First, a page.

Jeffrey Johnson is a legal writer with a focus on personal injury. He has worked on personal injury and sovereign immunity litigation in addition to experience in family, estate, and criminal law. He earned a J.D. from the University of Baltimore and has worked in legal offices and non-profits in Maryland, Texas, and North Carolina. He has also earned an MFA in screenwriting from Chapman Univer...

Full Bio →

Written by

UPDATED: Dec 13, 2019

Advertiser Disclosure

It’s all about you. We want to help you make the right legal decisions.

We strive to help you make confident insurance and legal decisions. Finding trusted and reliable insurance quotes and legal advice should be easy. This doesn’t influence our content. Our opinions are our own.

Editorial Guidelines: We are a free online resource for anyone interested in learning more about legal topics and insurance. Our goal is to be an objective, third-party resource for everything legal and insurance related. We update our site regularly, and all content is reviewed by experts.

Making the decision to set up a power of attorney agreement to ensure that your affairs are handled is one of the most responsible things you can do for yourself. Once you’ve made the decision, and chosen a person to handle certain decisions on your behalf, there are a few simple steps you must do to legally ensure the agreement is completed and valid. The frequently asked questions below help clear up the process and answer some common questions that are often raised.

Q: Can I specify in my power of attorney agreement what decisions I want the person to make, and when?

A: Yes. The power of attorney agreement is flexible and the terms are up to you. You may want the person (known as your agent) to act only in the event that you are incapable of making the decisions yourself, such as in the event of death or illness. Or perhaps you only want the agent to handle specific decisions, such as those related to finances or specific legal matters. What is important is to specify all of this in your power of attorney documents, and to speak carefully with your agent to ensure that he or she understands the agreement, too. If you have any doubts about how to word something or whether your agreement is clear, a quick conversation with a local estate planning lawyer is well worth the effort.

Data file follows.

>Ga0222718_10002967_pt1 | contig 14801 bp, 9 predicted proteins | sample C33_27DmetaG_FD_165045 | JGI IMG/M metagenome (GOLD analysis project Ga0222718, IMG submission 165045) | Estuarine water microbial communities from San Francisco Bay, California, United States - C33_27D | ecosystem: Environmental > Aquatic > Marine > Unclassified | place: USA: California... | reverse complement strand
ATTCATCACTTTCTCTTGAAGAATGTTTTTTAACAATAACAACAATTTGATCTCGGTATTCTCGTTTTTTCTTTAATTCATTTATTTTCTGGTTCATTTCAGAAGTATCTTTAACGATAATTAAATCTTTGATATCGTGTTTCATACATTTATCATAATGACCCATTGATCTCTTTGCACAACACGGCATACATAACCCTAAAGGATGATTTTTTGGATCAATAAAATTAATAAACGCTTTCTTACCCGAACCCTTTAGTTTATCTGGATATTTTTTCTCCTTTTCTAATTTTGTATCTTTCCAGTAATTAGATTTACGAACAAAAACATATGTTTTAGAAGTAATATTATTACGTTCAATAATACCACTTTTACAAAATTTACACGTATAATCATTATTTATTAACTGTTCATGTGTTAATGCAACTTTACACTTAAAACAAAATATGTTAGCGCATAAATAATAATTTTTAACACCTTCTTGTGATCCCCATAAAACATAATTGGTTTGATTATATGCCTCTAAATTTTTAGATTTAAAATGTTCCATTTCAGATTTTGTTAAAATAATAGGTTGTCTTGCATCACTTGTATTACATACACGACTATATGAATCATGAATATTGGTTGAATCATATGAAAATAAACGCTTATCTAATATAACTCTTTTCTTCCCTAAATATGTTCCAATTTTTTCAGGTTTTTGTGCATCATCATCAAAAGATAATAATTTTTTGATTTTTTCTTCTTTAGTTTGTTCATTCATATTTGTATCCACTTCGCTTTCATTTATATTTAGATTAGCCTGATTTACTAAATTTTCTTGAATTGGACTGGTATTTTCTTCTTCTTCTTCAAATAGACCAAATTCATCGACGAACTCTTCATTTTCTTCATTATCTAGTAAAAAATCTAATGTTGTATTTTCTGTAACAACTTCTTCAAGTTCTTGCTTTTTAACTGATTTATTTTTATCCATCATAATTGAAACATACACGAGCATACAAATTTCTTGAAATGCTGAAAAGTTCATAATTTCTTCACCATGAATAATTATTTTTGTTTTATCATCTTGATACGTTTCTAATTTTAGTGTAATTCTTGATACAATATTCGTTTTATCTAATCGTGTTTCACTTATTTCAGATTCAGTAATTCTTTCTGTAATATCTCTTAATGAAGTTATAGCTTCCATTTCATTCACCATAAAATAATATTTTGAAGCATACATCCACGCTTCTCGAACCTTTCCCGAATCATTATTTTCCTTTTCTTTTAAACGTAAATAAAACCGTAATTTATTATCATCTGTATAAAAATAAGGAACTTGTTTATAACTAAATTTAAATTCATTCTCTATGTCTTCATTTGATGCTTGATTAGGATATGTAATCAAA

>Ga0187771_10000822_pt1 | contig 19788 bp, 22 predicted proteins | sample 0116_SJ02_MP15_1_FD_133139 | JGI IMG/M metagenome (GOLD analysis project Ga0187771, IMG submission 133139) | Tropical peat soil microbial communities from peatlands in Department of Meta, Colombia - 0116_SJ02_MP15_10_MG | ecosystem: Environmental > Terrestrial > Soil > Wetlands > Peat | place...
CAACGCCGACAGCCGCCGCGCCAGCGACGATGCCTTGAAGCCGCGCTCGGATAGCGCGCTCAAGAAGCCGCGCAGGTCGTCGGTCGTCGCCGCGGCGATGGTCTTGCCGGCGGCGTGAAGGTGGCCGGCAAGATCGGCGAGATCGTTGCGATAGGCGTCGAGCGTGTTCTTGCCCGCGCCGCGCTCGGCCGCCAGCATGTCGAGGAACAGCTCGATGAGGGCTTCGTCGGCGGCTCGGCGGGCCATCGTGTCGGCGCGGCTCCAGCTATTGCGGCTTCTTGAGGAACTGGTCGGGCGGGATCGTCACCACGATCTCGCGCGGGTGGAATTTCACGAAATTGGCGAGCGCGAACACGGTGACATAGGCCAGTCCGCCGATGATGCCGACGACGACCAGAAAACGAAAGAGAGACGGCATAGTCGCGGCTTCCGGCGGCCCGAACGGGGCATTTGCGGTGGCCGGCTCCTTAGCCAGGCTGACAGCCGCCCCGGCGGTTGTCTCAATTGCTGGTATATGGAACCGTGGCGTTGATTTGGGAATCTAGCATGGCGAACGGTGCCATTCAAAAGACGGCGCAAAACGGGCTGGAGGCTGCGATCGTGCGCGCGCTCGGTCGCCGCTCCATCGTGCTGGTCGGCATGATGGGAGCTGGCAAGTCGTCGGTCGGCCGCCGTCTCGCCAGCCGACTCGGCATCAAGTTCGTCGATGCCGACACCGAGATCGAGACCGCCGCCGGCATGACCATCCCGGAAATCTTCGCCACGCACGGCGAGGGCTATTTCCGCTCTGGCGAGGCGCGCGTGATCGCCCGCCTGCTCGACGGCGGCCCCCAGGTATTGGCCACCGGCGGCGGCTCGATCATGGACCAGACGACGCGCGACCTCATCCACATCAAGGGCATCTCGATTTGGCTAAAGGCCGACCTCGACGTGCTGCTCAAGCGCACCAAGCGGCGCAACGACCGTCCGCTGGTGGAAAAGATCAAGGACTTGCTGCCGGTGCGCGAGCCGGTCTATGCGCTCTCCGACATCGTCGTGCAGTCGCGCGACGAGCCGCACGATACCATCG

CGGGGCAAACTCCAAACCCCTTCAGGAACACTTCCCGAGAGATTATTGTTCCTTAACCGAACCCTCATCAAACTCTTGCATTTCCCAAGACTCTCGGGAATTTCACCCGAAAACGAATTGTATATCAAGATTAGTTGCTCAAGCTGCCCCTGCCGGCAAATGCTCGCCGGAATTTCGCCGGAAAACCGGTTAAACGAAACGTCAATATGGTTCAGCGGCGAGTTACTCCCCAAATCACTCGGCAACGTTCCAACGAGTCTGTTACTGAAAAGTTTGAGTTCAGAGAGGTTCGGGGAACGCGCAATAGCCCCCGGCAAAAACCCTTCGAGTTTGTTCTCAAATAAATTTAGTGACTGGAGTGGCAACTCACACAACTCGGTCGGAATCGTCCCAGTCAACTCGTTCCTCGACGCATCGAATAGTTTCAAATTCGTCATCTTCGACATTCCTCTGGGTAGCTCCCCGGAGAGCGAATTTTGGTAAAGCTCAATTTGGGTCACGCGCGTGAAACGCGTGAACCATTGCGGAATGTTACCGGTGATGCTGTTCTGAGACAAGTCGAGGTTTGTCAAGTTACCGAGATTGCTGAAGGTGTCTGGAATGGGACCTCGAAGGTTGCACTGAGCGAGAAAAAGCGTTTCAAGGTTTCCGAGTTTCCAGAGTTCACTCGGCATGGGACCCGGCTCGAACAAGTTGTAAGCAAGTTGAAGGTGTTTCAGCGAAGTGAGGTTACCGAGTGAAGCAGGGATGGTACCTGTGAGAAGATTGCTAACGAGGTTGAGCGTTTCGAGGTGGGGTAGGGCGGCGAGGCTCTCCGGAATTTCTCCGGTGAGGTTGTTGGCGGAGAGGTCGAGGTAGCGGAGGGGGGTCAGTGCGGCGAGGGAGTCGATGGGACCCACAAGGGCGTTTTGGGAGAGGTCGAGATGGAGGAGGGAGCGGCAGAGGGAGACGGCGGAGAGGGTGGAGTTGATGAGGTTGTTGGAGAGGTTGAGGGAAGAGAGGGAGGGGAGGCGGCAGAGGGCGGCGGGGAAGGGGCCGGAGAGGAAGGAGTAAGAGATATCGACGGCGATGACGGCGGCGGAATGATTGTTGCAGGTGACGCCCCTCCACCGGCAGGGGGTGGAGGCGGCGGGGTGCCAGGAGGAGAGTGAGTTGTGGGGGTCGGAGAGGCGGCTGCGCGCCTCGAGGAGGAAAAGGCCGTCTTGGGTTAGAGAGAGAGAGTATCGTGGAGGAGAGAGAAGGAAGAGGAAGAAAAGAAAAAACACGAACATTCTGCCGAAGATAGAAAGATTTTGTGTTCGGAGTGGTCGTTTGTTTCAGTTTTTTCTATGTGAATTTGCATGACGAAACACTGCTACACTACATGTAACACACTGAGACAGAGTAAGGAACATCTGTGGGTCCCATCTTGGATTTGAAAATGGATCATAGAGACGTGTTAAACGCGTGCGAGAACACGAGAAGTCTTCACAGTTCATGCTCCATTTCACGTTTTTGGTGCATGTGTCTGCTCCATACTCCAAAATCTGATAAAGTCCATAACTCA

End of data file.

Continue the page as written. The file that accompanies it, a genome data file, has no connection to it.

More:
Q: What are the basic steps for setting up the documents for power of attorney agreements?

A: There are several steps you need to take, although the rules can differ slightly from state to state. Generally, you must:

    1) Obtain the required forms, either from a local lawyer’s office or via any source that offers legal documents. Many forms are easily found online for low prices and can be downloaded or shipped to you. 2) Fill out the forms thoroughly, ask a lawyer if you have questions, and go over them with your agent to ensure everything is clear and agreed upon. 3) Have the papers notarized. With your agent, visit a local notary public and sign the papers in the presence of the notary. You can usually find a notary at your bank or at any law office. 4) Make copies of the agreement and file them in safe places: perhaps in a safe deposit box or along with other paperwork like your will, or with your family lawyer. Give the original copy to your agent so that he or she has legal proof that he is entitled to act on your behalf in the specified situations.

Q: Can I change my mind after I’ve set up power of attorney?

A: Yes. If your change of mind is temporary, meaning you simply want to handle a particular decision yourself, you are free to step in at any time, provided you are mentally capable of doing so – your word will automatically override that of your agent’s. Should you wish to change your mind on a more permanent basis, the power of attorney agreement can be revoked at any time.

An Estate Planning Attorney Can Help Establish Your Power of Attorney

To make sure your power of attorney assignment is valid and enforceable, you may want to contact a qualified estate planning attorney and have the lawyer help you set up your power of attorney documents. Your lawyer can explain to you the different options for setting up a power of attorney agreement and can help you make sure that you establish an arrangement that will meet your needs now and in the future.